At 6:00 p. m. while Flight No. 633 was in the air en route to New York, the Washington Air Route Traffic Control Center, a facility of the Civil Aeronautics Administration, issued an order stopping air traffic into Washington, D. C. until further notice due to emergency conditions. Upon the arrival of Flight No. 633 at LaGuardia Field defendant's Flight Superintendent ordered the flight to omit its scheduled stop at Washington, D. C. because of this indefinite suspension of traffic into the Washington airport. All passengers bound for Washington, D. C., including plaintiff, were requested to deplane and did so. Flight No. 633 departed from LaGuardia Field for Jacksonville at 7:13 p.m. Plaintiff refused a refund of the one-way fare from New York to Washington, D. C. and demanded that defendant pay him $30.80, being the amount of the full fare from Boston to Washington, D. C. plus hotel and telephone expenses.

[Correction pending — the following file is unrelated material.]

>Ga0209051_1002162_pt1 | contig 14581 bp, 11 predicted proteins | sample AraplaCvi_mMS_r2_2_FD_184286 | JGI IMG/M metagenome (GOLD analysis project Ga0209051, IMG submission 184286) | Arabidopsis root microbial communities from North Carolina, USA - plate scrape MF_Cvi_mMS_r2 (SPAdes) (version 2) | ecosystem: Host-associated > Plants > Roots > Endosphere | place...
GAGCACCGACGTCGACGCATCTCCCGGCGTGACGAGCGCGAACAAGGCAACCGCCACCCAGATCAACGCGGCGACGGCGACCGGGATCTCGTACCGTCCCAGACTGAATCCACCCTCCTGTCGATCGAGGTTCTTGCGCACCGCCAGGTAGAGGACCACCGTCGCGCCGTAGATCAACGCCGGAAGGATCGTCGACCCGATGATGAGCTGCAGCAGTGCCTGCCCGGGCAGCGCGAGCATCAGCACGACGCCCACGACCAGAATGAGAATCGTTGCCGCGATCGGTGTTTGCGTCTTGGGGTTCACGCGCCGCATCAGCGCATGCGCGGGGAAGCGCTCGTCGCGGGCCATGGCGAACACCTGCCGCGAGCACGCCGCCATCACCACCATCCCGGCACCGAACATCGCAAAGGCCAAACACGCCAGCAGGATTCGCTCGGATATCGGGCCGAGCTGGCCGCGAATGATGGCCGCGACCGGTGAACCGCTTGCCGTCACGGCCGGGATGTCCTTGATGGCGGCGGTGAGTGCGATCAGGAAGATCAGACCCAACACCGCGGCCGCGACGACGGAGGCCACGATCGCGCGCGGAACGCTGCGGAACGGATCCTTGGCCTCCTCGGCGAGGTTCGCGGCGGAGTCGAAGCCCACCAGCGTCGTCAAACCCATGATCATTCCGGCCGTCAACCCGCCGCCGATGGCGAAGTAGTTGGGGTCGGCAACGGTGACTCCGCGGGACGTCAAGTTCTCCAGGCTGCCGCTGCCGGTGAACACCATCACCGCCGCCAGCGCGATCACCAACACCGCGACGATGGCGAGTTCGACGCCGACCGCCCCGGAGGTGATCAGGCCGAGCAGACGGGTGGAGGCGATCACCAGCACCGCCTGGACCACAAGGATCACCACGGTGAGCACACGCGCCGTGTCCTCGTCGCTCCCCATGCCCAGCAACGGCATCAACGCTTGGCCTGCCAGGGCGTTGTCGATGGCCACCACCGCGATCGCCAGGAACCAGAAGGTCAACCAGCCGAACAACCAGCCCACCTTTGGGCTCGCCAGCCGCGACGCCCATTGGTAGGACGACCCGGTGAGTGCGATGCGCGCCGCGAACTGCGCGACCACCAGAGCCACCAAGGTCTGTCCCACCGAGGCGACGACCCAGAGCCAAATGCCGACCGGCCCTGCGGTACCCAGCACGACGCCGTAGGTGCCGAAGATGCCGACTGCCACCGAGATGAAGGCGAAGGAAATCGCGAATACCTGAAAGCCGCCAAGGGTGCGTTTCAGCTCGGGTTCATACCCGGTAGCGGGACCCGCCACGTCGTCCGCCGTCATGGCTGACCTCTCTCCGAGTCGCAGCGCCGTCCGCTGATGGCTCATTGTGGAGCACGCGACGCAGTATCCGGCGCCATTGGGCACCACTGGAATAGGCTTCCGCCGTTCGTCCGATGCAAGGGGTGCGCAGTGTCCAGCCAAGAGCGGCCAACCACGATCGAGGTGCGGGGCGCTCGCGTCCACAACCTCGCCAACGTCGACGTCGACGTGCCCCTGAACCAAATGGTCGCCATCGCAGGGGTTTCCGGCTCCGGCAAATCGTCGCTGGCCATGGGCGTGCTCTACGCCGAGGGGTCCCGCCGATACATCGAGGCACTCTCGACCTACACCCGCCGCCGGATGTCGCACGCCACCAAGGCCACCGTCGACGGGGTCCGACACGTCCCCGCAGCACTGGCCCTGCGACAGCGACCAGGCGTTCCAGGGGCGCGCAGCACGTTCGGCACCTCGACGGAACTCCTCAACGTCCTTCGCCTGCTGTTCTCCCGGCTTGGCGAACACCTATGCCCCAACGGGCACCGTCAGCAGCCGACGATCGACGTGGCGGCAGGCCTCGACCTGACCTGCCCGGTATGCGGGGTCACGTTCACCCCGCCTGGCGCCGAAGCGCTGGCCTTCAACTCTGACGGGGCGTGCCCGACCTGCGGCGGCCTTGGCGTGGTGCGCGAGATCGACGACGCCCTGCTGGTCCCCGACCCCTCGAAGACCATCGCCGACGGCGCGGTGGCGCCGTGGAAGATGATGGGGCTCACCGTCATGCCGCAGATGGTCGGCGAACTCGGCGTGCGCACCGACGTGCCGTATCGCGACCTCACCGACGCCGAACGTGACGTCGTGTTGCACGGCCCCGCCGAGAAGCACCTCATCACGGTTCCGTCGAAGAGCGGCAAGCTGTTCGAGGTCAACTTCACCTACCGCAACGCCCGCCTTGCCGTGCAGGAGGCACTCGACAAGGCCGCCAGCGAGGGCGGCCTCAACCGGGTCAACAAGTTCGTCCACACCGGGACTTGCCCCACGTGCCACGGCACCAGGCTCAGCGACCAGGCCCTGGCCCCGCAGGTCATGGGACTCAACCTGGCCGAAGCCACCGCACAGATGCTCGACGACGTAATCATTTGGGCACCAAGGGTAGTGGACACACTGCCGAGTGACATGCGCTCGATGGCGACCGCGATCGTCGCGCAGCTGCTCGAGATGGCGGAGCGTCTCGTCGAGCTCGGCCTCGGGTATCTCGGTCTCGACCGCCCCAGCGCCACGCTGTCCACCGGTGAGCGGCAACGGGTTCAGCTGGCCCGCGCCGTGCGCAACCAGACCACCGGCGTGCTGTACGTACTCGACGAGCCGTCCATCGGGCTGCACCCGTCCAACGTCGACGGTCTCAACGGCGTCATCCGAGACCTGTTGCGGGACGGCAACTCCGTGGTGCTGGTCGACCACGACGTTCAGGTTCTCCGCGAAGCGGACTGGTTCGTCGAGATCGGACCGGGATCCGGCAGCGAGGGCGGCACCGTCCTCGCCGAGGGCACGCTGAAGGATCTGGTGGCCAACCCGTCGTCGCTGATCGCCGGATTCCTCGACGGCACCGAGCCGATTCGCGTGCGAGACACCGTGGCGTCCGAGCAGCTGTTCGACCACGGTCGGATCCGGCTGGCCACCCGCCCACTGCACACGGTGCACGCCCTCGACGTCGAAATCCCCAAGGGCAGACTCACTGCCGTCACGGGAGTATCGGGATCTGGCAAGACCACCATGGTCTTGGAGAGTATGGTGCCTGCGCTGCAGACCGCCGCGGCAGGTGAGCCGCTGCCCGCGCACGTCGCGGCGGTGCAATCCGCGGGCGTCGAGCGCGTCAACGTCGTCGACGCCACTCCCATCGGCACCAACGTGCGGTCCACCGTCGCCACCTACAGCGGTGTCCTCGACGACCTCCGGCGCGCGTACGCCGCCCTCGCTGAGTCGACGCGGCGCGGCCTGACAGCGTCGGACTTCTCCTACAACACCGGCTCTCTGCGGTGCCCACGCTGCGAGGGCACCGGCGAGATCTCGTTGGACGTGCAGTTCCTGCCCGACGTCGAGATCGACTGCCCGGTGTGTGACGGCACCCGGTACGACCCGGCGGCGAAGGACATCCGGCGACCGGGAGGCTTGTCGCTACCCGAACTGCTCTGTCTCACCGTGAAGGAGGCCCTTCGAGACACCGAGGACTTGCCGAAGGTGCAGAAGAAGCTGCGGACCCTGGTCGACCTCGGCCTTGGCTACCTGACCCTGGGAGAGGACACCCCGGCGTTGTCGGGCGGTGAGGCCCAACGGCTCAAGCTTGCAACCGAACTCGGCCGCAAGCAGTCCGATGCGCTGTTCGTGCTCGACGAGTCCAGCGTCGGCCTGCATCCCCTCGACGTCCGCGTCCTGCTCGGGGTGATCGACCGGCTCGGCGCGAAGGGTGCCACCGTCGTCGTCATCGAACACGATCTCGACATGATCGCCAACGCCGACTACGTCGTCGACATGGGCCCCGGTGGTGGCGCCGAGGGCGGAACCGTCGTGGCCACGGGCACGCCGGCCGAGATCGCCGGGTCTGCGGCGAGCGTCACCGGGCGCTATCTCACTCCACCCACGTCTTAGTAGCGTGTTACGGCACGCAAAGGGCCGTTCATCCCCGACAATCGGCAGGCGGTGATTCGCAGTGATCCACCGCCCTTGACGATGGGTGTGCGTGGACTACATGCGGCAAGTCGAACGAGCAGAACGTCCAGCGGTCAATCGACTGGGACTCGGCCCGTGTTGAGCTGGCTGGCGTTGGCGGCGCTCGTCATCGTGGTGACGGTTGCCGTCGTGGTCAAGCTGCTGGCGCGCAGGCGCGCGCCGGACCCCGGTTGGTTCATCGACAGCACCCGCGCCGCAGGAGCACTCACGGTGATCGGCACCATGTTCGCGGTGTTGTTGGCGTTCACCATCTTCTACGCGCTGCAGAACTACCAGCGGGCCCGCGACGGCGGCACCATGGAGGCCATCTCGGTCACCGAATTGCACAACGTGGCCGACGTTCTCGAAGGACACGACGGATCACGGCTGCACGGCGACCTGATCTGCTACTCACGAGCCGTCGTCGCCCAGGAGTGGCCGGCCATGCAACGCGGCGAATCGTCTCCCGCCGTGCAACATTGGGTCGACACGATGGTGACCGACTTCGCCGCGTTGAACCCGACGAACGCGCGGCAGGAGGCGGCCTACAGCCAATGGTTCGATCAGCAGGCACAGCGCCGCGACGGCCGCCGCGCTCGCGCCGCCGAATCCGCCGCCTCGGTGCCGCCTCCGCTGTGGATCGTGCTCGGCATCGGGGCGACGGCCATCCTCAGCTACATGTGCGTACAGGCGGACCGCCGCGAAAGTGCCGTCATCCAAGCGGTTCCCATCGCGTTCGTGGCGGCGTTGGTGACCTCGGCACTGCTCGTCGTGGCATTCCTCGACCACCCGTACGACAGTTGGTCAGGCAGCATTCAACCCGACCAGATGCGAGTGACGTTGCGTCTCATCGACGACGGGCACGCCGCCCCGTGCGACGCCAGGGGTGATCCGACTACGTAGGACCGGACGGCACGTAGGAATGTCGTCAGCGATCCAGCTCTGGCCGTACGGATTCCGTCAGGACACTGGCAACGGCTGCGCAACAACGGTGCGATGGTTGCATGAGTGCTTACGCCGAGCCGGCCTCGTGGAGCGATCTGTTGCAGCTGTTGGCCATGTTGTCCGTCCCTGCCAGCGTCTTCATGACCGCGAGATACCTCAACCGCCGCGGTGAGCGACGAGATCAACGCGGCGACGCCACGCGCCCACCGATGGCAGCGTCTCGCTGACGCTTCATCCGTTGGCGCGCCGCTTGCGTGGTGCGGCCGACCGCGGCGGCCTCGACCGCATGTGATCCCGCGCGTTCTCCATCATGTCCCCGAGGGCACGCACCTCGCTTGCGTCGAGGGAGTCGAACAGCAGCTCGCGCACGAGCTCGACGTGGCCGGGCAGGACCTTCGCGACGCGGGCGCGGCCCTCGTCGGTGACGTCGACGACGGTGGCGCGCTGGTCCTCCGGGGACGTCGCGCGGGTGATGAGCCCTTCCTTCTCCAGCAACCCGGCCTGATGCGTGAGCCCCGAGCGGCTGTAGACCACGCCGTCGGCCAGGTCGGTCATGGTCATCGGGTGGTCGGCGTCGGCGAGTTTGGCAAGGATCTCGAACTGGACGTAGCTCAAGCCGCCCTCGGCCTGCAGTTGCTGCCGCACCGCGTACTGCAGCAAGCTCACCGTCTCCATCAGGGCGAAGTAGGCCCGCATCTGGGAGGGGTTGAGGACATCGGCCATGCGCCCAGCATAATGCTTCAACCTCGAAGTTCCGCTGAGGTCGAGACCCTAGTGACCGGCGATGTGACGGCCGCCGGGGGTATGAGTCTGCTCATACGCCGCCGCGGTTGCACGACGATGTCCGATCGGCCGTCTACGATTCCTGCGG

Thereafter he brought this suit in which he set forth three causes of action: Count 1, in tort, alleging that defendant negligently failed to apprise him that the flight to Washington might not be completed and that defendant negligently failed to carry him beyond New York; Count 2, in tort, alleging that defendant negligently refused to complete the air passage to Washington, D. C.; and Count 3, in contract, alleging breach of contract to carry plaintiff to Washington, D. C.